Lukasz Fabianski could only watch on at full stretch as the Kop behind roared. Alexander-Arnold had done it; under the lights, his dream had been fulfilled.
“That’s what dreams are made of, under the floodlights, to score that goal was a dream come true” – Trent Alexander-Arnold
The New Year heralds a full arrival
January continued to offer the now-19-year-old little solace in the way of Premier League action, but as February got underway Klopp turned to his European right-back to fix Liverpool’s wingback issues.
In his next eight Premier League appearances he left the field at full-time with a clean sheet to reflect on four times, with a lack of concentration away at Old Trafford the only sour note on what had been a list of solid performances.
Vilified by certain sections of the media for two—what had been until now—uncharacteristic mistakes, it was a sobering 80 minutes for the youngster.
Caught out by Marcus Rashford’s tenacity, the Liverpool defender was turned inside-out for Manchester United’s opening goal.
Unfortunately, the script repeated itself just 10 minutes later.
The furore that surrounds any meeting with Liverpool’s old enemy only added to the effect his errors had on the game.
The reaction in part showed just how far he had come, he was still a teenager but more was expected. With every meteoric rise comes a dusting of unwanted reality at some point, and the youngster chose not to hide, but to face the criticism head-on.
“I just want to apologise to all the fans! The support today was amazing and our performance was not good enough to get the result we wanted. We will learn from this and come back stronger” – Trent Alexander-Arnold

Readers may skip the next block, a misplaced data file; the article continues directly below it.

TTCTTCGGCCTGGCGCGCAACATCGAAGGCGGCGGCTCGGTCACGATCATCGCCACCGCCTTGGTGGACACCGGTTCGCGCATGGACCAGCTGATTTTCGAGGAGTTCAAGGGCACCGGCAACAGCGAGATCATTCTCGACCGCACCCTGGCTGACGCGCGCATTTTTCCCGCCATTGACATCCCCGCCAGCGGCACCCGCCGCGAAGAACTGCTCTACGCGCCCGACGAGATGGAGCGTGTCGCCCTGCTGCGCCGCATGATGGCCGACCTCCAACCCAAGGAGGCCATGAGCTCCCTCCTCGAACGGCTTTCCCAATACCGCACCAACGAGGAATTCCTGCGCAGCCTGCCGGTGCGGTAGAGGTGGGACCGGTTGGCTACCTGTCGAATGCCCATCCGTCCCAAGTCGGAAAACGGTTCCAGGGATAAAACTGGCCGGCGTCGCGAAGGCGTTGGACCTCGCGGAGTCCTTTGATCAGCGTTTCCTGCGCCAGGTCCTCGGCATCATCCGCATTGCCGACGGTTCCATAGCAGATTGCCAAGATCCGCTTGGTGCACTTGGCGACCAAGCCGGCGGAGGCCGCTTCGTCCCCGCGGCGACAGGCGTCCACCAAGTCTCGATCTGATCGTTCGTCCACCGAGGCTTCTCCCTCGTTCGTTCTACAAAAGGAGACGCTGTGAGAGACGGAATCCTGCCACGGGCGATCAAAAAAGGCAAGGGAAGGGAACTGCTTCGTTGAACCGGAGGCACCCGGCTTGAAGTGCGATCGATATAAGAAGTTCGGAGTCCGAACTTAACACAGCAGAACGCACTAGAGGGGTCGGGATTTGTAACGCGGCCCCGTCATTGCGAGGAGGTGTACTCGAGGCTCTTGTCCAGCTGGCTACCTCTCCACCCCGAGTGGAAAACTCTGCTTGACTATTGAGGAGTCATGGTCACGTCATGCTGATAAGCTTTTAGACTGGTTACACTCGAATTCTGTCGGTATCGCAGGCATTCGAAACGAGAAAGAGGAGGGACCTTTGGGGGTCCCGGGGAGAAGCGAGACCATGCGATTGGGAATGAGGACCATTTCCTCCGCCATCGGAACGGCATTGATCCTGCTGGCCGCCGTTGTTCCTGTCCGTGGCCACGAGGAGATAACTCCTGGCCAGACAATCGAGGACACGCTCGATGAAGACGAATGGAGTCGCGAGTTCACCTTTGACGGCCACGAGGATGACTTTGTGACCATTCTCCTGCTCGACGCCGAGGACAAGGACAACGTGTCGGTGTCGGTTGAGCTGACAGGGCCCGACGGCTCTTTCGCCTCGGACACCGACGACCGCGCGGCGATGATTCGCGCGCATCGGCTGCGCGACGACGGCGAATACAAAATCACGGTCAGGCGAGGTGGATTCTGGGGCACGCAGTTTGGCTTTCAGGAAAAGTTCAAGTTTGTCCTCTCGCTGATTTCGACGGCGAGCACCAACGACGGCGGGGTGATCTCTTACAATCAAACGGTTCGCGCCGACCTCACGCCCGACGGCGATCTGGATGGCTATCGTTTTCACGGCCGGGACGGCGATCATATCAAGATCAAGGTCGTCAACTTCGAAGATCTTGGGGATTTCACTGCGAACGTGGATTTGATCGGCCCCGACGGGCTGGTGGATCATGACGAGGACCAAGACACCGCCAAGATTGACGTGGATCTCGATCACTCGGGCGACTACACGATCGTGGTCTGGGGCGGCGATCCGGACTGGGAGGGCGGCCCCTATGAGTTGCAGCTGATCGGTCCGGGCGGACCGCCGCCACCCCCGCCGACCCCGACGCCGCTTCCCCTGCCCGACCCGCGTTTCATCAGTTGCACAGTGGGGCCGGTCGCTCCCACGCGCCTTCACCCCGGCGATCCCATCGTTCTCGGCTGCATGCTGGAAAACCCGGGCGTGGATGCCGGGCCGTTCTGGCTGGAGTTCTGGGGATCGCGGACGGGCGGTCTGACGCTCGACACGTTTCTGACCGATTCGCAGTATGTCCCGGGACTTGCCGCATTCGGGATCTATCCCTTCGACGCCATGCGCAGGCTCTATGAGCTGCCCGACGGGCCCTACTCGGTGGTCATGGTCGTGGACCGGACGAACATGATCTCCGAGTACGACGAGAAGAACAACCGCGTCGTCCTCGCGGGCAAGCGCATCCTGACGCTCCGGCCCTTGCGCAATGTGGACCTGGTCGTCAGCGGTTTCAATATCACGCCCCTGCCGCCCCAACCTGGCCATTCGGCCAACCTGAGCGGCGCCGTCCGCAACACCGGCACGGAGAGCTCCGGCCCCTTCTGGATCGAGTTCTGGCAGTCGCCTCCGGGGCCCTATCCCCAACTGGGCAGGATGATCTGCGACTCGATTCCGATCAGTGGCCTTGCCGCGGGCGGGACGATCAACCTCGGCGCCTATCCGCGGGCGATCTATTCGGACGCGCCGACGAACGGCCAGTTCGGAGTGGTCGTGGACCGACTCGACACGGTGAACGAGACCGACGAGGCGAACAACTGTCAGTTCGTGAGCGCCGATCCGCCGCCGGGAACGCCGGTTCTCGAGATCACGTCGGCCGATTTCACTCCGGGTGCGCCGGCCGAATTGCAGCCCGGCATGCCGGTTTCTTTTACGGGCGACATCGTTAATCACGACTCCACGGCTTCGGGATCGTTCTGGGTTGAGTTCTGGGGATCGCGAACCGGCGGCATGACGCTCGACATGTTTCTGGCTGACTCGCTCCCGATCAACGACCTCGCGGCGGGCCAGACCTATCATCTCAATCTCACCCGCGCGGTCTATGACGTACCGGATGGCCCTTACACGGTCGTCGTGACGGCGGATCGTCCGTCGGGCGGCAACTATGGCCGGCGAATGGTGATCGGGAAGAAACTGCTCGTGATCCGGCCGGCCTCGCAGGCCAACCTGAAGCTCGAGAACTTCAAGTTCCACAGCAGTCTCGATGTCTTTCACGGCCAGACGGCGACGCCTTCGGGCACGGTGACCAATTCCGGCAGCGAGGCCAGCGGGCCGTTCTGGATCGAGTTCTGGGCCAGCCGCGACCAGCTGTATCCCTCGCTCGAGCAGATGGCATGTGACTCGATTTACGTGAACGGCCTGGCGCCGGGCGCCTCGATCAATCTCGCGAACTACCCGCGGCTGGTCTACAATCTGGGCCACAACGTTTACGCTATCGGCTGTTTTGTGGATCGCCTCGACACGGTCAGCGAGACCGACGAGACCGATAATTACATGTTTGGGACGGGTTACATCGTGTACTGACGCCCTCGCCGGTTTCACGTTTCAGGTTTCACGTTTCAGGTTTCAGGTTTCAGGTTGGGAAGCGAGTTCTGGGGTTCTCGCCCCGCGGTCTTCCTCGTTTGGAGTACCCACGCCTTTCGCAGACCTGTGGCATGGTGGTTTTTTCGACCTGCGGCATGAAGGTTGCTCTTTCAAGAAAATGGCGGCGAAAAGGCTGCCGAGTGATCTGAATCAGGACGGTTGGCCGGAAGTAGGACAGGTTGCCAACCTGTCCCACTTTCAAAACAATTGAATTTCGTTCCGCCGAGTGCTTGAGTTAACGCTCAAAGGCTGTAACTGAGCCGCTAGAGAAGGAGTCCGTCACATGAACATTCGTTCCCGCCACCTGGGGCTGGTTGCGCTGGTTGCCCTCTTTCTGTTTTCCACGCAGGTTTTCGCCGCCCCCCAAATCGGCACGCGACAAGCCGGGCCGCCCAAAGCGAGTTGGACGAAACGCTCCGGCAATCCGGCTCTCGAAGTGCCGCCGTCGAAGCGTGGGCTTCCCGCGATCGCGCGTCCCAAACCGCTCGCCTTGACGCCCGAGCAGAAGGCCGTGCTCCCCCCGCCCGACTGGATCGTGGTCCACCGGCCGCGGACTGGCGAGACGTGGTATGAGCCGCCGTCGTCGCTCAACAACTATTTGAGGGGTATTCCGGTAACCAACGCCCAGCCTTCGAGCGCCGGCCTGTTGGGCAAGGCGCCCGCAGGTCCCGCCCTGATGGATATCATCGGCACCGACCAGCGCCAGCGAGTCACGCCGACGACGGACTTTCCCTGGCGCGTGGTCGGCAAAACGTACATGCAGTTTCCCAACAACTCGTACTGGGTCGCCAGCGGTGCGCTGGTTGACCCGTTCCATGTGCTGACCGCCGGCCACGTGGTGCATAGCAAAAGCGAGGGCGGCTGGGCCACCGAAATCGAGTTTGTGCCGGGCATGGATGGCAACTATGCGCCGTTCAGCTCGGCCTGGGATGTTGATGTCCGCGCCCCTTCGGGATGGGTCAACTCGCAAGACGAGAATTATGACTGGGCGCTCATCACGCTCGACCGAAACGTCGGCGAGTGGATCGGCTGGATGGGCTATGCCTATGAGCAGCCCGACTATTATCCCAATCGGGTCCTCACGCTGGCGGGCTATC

It was, though, the Champions League that he seemed the most at home in.
Porto, Manchester City and Roma were all seen off in spectacular fashion as Liverpool’s march to the final in Kyiv began to be a formality.
Be it home or away, Alexander-Arnold began to epitomise everything Liverpool stood for, and when placed in front of the world’s media it was his down-to-earth character and focus that shone through.
A season-capping Champions League final win wasn’t to be.
It would have been the cherry on top of his cake. The season in which Alexander-Arnold went from an occasional to a regular and earned himself a World Cup spot.
Liverpool had finally found a ‘definitely’ after a spell of Academy ‘maybes’.
Improvements & Future Role
As with every attack-minded defender, there will be occasions when the required high line is caught out, but with his current back-four partners Liverpool look to be building a reliable defensive unit.
Together with Andy Robertson the wing-back duo look to be Klopp’s, and Liverpool’s, best options for the foreseeable future.
Lapses of concentration have been ironed out for the most, and when he breaks forward the right-back is able to deliver a cross that frightens opposition defences rigid.
With three assists this season and his potential now replaced by a reality, you’d expect Alexander-Arnold to double his tally next time out.
A cameo in centre of midfield against relegated Stoke City could have been an insight into future roles.
But with the addition of two midfielders already, and another touted to arrive before the start of the World Cup, you’d expect that a move further forward would now only be in an extreme emergency.
Best Moment: Take your pick from almost any of the Champions League‘s latter stages but his goal in front of the Kop against Swansea filled him full of the pride needed to wear the red shirt.
Worst Moment: March’s visit to Old Trafford.
Role next season: To continue on the same trajectory as this season, just double the assists though!
2017/18 player-by-player reviews